Court-Appointed Cases Forever
by Jamison Koehler on January 27, 2013
You learn a lot about your colleagues when you work with them on a case.
I am now working on two court-appointed appeals, and in both cases, I contacted the trial attorney to discuss the case with them and to get the trial file.
Both attorneys were pleased to hear from me; both were pleasant on the phone. In one case, I had the trial file sent to my office within a couple of days. Everything was beautifully organized. It was also complete: I had exhibits, transcripts, photographs, trial notes, and everything else I needed. In the other case, the attorney promised to drop the materials off in my mailbox at the courthouse. He never did. He also stopped returning my phone calls. It is not that I could not get most of the required materials elsewhere. It just required a whole lot more effort on my part.
The first lawyer was retained; the second one court-appointed.
I myself accept court-appointed juvenile cases and appeals, so it is hard for me to dump on other court-appointed lawyers. Most of the lawyers I know who take court-appointed cases are absolutely first-rate. And then, of course, there are the outliers, the ones who take more cases than they can possibly handle. They don’t return client phone calls. There is no way they can do the required investigation or adequately prepare for trial. And they end up pressuring their clients into taking an easy plea. If they were at a public defender’s office and performed like this, at least at the two organizations with which I am familiar, they would quickly be shown the door. There does not appear to be the same degree of supervision or oversight for court-appointed lawyers.
Over at The Defense Rests, Paul Kennedy looks at the 2011 numbers for court-appointed lawyers in Harris County, Texas, and finds that there are a small number of lawyers in the County who command a “lion’s share” of the court-appointed work:
Harris County supposedly uses a series of methods to appoint counsel: some courts have contract attorneys, some courts use the Public Defender’s Office (not an option in 2011) and some courts use “the wheel.” The wheel is supposedly to assign attorneys randomly to courts and/or cases.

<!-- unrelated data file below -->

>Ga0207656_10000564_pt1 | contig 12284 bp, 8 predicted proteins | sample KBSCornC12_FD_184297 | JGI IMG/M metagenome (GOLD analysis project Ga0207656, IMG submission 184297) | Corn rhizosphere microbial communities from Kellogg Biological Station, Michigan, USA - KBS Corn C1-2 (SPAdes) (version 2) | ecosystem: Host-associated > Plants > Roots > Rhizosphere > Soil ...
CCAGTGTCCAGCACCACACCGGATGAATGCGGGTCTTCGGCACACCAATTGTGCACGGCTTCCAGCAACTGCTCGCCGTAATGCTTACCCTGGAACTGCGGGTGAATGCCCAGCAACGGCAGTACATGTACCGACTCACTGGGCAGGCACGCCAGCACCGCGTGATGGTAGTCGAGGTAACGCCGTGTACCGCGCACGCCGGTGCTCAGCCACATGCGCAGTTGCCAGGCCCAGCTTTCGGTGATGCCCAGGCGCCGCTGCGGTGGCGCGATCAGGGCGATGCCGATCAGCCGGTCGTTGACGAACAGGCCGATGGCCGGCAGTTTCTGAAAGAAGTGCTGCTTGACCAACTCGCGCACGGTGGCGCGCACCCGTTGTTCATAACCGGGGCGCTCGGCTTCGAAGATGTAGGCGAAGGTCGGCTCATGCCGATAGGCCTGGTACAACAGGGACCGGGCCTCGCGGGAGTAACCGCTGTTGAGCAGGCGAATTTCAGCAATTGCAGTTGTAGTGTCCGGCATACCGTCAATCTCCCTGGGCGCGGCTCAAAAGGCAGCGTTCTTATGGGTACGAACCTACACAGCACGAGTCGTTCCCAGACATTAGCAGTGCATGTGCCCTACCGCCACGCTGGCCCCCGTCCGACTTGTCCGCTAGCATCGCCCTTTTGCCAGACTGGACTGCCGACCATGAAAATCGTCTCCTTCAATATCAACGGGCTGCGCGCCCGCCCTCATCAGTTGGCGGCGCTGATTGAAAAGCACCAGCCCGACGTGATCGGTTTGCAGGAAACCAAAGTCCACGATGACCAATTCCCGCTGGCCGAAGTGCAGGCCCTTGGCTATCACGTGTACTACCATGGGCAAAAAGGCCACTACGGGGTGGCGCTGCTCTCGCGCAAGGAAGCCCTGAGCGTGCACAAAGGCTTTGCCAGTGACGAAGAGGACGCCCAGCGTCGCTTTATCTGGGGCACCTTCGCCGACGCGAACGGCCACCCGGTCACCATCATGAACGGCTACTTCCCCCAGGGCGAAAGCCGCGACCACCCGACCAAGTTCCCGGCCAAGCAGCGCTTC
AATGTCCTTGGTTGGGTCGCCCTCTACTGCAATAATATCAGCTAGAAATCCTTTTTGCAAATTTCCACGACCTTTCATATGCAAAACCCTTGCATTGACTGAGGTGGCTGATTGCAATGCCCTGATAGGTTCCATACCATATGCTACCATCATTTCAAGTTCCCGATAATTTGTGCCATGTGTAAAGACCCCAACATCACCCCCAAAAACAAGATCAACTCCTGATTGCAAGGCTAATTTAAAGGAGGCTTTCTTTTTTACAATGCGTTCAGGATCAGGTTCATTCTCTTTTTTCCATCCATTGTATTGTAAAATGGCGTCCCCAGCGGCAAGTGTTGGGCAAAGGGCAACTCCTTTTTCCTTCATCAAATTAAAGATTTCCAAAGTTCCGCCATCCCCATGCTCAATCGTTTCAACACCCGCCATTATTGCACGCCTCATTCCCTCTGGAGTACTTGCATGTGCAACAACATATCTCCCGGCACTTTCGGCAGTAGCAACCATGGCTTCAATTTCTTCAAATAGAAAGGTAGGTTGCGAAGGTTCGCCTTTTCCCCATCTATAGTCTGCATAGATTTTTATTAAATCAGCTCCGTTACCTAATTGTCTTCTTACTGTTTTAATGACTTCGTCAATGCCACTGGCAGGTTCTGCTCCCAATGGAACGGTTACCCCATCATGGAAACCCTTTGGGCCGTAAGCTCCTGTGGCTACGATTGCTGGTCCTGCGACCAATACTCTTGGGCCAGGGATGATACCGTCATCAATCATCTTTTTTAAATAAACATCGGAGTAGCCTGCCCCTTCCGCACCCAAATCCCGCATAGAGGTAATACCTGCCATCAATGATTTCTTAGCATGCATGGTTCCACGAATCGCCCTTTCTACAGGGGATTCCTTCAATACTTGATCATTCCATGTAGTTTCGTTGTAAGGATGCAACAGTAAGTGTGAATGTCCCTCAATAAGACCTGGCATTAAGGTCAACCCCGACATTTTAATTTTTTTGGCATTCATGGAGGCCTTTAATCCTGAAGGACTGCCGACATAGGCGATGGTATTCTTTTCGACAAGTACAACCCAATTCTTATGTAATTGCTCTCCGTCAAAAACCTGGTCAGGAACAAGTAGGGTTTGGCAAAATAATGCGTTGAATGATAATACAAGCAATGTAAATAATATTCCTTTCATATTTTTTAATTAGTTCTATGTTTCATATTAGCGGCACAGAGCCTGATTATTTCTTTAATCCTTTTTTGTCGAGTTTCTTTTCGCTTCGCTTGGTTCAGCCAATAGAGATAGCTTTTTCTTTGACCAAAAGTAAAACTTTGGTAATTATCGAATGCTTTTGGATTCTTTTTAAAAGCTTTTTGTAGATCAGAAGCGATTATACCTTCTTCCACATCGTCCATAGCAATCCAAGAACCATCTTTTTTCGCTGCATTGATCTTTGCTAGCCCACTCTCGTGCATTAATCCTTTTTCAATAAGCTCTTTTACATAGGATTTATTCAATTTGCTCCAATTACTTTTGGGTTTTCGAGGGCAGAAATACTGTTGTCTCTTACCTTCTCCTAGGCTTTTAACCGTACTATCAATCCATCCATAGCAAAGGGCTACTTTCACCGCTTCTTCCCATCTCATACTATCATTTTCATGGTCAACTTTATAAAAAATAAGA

The numbers revealed, as Mr. [Robin] Fickman points out, that it’s the judges who control the appointment list in Harris County. And, as anyone who has ever practiced criminal law knows, the most important priority for a judge is to move cases off the docket. And those cases don’t get moved by taking them to trial and holding the state to its burden of proof. Those cases get moved by pleading them out – one after another.
There is one lawyer, for example, who received 255 juvenule appointments, 387 misdemeanors appointments and 278 felony appointments. In other words, he was appointed to 920 cases in a single year. As Kennedy points out, this means that if the lawyer worked year-round, he would have been received 18 criminal appointments per week and 3.5 appointments per day. That caseload would be four times what the National Advisory Commission has recommended as the maximum caseload for an attorney. Writes Kennedy: “There is no way that anyone can convince me that it is possible for one attorney to provide effective representation to that many clients over the course of one year.”
That is Harris County, Texas. Fortunately, the court-appointed system in D.C. has some built-in safeguards that prevent lawyers from over-extending themselves. The D.C. Court of Appeals uses what Kennedy describes as the “wheel system” in which appointments are rotated among all the attorneys serving on the panel. This assures that the case-load is evenly distributed.
Attorneys doing juvenile work sign up for three “pick-up” days a month. With the small number of juveniles coming into the system each day in the District, you could not over extend yourself even if you wanted to: You can sometimes spend an entire day in JM-15 without picking up a single case.
Finally, although there is no limit on the number of adult court-appointed cases you can pick up, there is a cap on the amount of money you can make each year doing court-appointments. This means that if you want to front-load your case-load early in the year, you will not be able to accept cases later in the year – unless, of course, you want to do them pro bono. As I understand it, exceeding this cap is grounds for removing the attorney from the panel.
It is difficult to imagine any attorney deriving career satisfaction from lining up clients and pleading them out. You get a lot of disgruntled clients. I can’t imagine you have any self-respect. You open yourself up to all sorts of ethical and disciplinary problems. And you will never develop the reputation you need to do anything but court-appointed cases, assuming you don’t get tossed off the panel in the first place for poor performance.
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